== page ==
VR in Outer Space
A Review of VR in Astrovisualization
(* indicates planned collaboration or open source)
(** indicates collaboration and/or multiplayer support)
Astrovisualization refers to the visualization of data from outer space, ranging from the visualization of galaxies and star locations to the terrain of various planets. As VR lends itself particularly well to immersive data presentation, astrovisualization has been the subject of multiple VR softwares and programs in gaming, education, science, and many more fields.
VR is a popular format for many space agencies to present educational materials in, mainly because it's extremely engaging and gives students a better physical sense of an environment they can't actually be in. It's also one of the most intuitive ways to display visual data without needing a lot of background knowledge of the subject. In fact, NASA and multiple other groups associated with space exploration have released VR apps or have VR integrated into their tourism displays in order to educate the public.
NASA Exoplanet and Spitzer Excursion
Spitzer VR is a VR app designed by NASA for the general public; it takes users on a journey through different exoplanets
Virtual reality has been used often in scientific domains, particularly those which call for immersive world visualization. Astrodata often has many parameters, such as location, time, phase, etc. and these many parameters are better visualized in a medium which can handle multiple dimensions. This makes VR particularly well suited to scientific survey of existing astronomical data.
OpenSpace is a free open-source project being built by NASA. It is very similar to Google Earth, except that it aims to display the entire known universe. It is an extremely powerful tool; while it is still in beta and its VR support is buggy and still being worked on, it is a great tool to get a feel for how astrovisualization can be applied in the scientific realm.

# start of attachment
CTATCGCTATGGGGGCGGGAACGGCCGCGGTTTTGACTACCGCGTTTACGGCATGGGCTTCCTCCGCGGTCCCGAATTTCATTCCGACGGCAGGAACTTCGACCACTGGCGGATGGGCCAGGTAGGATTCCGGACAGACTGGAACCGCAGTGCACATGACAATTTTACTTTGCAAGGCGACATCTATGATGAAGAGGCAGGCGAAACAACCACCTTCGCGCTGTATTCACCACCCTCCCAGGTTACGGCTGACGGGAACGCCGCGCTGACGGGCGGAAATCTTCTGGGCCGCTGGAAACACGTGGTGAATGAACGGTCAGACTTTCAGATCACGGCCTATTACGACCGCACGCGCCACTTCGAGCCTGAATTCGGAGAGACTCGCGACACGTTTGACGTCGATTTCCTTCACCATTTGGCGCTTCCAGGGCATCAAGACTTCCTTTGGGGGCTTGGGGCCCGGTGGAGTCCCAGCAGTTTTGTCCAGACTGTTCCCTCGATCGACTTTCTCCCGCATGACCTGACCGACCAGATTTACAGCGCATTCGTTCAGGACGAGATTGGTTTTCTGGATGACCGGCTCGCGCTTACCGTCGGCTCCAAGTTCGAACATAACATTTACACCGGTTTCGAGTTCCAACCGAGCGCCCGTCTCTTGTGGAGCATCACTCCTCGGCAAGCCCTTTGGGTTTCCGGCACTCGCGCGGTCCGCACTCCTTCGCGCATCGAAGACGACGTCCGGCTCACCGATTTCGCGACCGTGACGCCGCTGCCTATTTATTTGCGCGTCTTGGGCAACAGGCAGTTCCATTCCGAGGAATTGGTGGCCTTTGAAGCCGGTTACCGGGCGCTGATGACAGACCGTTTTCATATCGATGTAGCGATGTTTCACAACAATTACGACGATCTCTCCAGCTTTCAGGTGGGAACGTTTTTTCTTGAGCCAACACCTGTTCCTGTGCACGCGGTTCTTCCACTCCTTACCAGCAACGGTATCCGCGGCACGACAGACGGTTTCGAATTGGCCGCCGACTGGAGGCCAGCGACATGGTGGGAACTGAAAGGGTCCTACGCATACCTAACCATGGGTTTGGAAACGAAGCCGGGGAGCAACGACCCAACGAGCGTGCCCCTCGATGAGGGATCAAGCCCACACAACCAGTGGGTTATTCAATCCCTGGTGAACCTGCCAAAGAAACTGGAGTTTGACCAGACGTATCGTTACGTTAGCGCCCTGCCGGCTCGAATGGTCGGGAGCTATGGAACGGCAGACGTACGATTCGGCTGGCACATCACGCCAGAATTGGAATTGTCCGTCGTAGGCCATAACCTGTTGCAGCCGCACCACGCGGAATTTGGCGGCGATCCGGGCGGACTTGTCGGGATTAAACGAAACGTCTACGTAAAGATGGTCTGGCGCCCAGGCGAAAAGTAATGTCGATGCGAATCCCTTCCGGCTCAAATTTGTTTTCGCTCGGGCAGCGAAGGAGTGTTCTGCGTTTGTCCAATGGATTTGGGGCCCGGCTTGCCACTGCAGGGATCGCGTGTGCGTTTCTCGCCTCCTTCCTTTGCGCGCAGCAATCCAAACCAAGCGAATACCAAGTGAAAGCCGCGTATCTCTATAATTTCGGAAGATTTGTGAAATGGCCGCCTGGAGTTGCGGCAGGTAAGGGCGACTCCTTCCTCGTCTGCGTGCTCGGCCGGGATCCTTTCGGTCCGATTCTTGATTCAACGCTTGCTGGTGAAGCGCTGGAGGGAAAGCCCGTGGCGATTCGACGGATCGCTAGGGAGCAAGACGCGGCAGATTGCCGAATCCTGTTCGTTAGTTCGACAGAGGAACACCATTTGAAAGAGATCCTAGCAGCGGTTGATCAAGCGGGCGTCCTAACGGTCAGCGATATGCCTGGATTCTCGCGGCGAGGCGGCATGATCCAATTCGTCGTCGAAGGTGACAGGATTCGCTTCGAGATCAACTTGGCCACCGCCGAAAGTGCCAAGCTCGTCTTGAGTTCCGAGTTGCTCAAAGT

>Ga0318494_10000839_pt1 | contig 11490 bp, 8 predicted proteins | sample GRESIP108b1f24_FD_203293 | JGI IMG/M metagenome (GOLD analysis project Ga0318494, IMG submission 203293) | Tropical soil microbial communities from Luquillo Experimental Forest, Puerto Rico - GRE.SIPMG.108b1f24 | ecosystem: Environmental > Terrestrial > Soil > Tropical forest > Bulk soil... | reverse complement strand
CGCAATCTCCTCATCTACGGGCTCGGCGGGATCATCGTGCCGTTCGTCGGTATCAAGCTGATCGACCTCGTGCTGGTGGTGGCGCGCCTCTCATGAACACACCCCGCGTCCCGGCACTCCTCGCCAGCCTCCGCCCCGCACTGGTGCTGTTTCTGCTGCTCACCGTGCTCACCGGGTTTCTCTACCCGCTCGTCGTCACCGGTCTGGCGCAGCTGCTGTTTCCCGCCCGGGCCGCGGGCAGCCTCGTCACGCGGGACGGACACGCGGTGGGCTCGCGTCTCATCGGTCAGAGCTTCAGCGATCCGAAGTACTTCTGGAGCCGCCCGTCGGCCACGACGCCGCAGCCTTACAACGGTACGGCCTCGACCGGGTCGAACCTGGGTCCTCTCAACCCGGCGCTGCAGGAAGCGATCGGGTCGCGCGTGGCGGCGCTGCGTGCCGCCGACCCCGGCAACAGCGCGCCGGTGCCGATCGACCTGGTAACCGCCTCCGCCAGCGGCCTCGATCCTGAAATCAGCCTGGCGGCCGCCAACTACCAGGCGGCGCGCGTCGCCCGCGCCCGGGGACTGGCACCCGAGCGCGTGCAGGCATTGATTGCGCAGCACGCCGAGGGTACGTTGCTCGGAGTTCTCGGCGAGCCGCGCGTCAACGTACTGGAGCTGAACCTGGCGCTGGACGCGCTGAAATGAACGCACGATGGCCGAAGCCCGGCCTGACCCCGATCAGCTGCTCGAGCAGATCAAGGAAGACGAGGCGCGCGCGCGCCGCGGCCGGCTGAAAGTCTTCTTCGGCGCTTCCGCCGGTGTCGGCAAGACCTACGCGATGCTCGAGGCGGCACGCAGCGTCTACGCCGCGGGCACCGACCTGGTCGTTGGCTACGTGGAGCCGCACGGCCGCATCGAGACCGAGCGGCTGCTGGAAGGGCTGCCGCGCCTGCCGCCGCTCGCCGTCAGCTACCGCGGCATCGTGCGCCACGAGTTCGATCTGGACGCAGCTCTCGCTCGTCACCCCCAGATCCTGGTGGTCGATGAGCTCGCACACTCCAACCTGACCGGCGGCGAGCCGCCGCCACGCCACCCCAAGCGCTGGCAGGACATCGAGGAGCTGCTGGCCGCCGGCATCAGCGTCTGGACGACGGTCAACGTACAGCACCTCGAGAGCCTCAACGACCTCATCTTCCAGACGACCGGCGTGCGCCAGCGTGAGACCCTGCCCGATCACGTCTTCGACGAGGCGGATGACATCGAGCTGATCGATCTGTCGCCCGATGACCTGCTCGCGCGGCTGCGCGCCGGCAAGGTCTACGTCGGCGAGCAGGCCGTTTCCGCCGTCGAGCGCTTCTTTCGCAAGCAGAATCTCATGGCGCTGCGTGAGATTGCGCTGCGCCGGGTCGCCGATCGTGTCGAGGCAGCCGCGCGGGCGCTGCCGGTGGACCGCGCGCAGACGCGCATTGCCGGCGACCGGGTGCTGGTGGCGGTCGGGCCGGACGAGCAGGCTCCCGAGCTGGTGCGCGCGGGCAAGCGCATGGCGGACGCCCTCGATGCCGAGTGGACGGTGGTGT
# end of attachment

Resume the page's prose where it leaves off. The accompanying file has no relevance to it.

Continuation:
Gaia Sky is a free open-source project built by scientists at the Heidelberg University Center for Astronomy using data from the ESA (European Space Agency) and particularly the Gaia Missions. Much like OpenSpace, it has a well supported desktop implementation but also a very well supported VR implementation that works on any headset connected to a PC. It is less powerful and focuses more on star location data, but is much less buggy and has a somewhat easier learning curve.
Gaming / Leisure
Gaming is an extremely popular field in VR right now due to the engaging nature of the medium. There are countless games which incorporate immersive "world" environments into their gameplay, and many choose to remain true to life by using astronomical data as the basis for their environments.
Space Engine is a virtual planetarium that uses a mix of real data and procedural generation to create an immersive environment of the entire known universe. Its UI/UX is very similar to scientific VR applications like Open Space and Gaia Sky and does make use of known data where there it exists; however, its ultimate goal is to provide an aesthetic experience to consumers with incredible particle effects, etc.